Continue reading Ten Top Tips for maintaining a positive digital footprint

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Tools to Promote Learning (#5 Socrative)

I’ve often heard the phrase “We don’t have time!” during staff development sessions where staff are encouraged to embed technology into their practice. Without wanting to get into the argument of whether this is a perfectly justified response or whether it hides a range of other issues that are not technology related per se (like anything else, it will depend on context), I wanted to flag one tool in particular that can save time.

Finding time Continue reading Tools to Promote Learning (#5 Socrative)

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Tools to Promote Learning (#3 Screencast-O-Matic)

As free screencasting tools go, Screencast-O-Matic is my favourite. It features as number 27 in the Top 100 Tools for Learning poll of 2015 and is an easy way to create fairly short screencasts (15 minutes or less) to help reinforce key topics with learners. Continue reading Tools to Promote Learning (#3 Screencast-O-Matic)

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Being on the Ball with your Digital Identity

Yesterday I had the pleasure of meeting one of my childhood heroes: Johnny Ball, the star of many a Childrens TV show from the late 70s right through to the 90s (remember Think Again or Johnny Ball Reveals All anyone?). For the younger readers who may not be familiar with his work Johnny Ball is perhaps best known for popularising Mathematics with his inimtable approach and style. Continue reading Being on the Ball with your Digital Identity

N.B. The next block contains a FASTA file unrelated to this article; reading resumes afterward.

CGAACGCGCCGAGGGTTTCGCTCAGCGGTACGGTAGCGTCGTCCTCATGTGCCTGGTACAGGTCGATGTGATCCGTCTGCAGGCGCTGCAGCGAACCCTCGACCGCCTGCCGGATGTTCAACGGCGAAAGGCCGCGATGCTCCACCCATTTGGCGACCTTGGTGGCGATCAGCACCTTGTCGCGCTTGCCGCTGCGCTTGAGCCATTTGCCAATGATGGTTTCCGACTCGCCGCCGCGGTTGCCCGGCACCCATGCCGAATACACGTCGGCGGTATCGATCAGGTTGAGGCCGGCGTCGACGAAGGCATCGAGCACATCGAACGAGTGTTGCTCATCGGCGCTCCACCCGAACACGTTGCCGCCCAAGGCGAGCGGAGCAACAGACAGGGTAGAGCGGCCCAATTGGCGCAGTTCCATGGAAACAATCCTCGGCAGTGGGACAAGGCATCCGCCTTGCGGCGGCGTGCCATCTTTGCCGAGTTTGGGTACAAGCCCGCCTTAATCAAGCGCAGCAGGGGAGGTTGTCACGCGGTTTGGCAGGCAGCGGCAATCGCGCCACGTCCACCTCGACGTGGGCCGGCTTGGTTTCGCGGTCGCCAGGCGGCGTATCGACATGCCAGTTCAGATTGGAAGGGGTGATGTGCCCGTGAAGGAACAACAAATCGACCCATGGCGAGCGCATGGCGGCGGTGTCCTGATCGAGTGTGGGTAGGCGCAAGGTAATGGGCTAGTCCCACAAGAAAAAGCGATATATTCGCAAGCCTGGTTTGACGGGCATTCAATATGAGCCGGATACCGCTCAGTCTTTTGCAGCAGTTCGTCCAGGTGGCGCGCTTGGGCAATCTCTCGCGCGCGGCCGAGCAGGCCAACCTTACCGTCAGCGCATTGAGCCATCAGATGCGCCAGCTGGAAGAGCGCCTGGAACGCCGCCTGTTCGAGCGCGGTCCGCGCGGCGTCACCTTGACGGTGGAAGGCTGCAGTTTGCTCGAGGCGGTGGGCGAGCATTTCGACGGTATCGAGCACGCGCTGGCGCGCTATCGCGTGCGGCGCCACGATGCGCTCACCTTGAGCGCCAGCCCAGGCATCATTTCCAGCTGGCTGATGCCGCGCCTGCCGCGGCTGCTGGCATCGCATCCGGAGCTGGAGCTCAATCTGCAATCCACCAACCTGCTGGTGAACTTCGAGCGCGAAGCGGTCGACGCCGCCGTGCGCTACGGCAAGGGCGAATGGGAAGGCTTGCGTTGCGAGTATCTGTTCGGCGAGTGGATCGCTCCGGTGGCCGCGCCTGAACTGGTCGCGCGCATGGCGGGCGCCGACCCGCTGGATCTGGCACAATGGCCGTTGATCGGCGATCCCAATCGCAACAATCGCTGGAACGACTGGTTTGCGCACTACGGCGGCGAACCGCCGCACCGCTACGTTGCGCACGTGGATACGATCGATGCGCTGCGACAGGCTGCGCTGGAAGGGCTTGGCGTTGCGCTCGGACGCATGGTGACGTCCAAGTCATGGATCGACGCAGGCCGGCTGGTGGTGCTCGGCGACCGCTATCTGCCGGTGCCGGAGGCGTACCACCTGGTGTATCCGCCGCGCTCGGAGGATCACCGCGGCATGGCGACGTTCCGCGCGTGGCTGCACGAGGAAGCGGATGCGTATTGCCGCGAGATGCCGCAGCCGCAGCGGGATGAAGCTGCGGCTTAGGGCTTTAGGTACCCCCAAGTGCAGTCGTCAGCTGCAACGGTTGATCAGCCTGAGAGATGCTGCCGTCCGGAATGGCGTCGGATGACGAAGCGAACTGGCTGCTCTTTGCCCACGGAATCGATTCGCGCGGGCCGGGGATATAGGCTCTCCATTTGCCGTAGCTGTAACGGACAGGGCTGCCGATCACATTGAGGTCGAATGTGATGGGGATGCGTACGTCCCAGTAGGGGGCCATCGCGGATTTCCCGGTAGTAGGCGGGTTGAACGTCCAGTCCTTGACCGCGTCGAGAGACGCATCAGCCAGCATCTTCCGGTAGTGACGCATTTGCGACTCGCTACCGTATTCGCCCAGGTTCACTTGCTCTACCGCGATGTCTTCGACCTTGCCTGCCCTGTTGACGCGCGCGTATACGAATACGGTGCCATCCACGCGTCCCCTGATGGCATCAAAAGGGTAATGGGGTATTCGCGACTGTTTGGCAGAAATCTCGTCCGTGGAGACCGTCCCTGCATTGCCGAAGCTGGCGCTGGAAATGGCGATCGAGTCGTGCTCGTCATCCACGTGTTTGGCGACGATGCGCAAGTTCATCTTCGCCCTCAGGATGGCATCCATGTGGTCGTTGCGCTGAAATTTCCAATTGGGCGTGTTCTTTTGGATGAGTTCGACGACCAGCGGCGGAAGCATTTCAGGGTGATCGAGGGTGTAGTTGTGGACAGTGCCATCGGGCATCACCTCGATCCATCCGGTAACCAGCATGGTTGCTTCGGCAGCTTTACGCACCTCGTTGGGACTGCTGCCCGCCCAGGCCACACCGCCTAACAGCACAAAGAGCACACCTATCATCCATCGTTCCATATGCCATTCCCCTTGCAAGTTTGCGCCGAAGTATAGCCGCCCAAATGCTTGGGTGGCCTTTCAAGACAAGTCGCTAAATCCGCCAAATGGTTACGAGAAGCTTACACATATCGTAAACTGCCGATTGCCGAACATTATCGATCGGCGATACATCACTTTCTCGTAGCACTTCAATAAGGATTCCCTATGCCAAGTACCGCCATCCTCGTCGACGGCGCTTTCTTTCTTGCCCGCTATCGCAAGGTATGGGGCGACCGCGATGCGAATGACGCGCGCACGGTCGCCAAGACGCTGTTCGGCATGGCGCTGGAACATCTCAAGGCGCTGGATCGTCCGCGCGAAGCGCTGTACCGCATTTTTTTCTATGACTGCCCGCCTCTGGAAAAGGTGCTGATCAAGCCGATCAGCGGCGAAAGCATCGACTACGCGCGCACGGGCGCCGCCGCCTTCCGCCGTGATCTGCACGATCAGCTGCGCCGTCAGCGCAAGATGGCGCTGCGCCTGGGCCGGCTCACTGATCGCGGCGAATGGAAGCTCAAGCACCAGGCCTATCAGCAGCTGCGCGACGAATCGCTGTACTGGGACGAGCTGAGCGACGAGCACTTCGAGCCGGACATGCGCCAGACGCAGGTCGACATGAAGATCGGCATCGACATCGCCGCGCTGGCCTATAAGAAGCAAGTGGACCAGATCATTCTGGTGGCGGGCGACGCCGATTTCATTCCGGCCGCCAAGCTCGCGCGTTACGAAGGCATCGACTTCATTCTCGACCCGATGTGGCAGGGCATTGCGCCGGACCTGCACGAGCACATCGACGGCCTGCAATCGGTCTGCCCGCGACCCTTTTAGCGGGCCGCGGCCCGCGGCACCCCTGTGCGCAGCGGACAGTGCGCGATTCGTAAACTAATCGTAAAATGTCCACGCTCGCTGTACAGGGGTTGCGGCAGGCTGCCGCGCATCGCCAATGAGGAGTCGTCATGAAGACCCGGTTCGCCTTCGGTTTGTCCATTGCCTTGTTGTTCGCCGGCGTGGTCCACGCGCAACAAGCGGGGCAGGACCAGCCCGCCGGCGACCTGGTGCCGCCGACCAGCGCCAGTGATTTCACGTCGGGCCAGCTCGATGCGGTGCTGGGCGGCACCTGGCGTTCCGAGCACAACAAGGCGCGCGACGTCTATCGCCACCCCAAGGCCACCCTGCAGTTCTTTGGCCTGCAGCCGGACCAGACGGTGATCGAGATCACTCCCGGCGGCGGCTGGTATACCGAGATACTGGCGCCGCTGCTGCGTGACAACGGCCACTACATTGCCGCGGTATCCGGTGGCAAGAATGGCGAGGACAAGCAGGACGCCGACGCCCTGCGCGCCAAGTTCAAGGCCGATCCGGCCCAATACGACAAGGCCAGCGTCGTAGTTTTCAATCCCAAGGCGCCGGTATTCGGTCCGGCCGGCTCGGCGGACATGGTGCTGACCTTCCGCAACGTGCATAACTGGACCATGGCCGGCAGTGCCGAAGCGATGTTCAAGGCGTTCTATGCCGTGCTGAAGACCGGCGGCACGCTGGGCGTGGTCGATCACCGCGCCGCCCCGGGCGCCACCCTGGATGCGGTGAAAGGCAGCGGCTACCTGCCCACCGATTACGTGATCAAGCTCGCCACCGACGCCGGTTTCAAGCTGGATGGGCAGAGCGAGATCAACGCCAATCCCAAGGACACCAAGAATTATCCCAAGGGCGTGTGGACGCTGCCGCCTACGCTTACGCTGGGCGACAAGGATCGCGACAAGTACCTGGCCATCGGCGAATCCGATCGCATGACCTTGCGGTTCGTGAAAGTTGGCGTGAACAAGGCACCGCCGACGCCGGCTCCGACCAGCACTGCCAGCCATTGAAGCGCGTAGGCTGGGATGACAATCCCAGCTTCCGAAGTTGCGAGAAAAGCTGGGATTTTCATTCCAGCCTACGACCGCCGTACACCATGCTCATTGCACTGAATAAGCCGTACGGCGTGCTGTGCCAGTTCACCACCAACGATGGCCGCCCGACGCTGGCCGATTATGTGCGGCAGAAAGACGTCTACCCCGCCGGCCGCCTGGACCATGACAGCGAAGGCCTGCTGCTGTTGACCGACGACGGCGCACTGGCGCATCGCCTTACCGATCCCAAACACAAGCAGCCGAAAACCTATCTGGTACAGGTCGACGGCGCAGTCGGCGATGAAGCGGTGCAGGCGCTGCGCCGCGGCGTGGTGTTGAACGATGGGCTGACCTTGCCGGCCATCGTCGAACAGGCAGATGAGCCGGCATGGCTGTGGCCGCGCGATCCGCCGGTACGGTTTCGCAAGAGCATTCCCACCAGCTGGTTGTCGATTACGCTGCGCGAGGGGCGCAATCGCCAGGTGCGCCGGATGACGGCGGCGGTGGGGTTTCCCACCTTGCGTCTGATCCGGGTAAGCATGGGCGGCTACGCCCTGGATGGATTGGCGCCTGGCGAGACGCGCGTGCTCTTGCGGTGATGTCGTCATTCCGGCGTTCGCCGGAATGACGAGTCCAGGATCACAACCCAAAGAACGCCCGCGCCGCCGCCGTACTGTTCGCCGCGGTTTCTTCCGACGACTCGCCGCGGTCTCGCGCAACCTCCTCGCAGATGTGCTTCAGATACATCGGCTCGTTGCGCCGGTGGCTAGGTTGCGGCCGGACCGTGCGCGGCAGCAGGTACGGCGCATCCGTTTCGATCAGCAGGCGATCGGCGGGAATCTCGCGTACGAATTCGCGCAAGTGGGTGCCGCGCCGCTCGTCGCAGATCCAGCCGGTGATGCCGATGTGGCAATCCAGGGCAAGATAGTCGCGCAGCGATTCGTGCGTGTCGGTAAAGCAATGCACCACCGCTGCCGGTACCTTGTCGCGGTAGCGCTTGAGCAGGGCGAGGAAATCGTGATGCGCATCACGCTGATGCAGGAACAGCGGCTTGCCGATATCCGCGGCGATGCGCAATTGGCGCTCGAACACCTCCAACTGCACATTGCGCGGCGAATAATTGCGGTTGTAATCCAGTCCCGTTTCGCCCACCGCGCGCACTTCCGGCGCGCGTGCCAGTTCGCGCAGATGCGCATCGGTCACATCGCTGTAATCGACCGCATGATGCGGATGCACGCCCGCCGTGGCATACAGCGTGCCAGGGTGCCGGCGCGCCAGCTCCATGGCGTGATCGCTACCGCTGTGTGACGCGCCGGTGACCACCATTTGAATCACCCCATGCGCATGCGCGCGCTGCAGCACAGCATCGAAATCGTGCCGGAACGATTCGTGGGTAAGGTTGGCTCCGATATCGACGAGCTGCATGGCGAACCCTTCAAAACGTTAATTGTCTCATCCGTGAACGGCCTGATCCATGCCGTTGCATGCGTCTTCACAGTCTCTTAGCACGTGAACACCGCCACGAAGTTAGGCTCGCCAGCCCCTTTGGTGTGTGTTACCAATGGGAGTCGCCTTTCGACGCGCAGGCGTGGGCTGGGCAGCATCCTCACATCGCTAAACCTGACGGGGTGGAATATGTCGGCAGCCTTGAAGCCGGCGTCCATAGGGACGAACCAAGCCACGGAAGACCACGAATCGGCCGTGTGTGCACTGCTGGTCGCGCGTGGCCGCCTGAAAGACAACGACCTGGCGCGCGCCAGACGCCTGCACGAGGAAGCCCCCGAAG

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Looking to revamp your image?

Right, now I’ve hooked your attention with an ambiguous title, allow me to clarify: in this post I want to explore how you can revamp your image (or indeed images) to create dynamic learning objects. How? By taking a closer look at ThingLink and, more importantly, how you could use it creatively to embed meaningful activities into lessons. Continue reading Looking to revamp your image?

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What is your favourite collaboration tool for learning?

I know, it’s a ridiculously facile question on the surface. With so many options out there it’s difficult to single out just one. Besides, the key consideration has to be what you are trying to achieve with your learners, but that isn’t the only consideration: context is everything. Continue reading What is your favourite collaboration tool for learning?

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Observations on Moderating a Facebook Group

Facebook often provokes mixed opinions from teachers when exploring its educational applications and, as a fellow sceptic myself, I thought I’d take this opportunity to share my own experiences of moderating a Facebook group. Continue reading Observations on Moderating a Facebook Group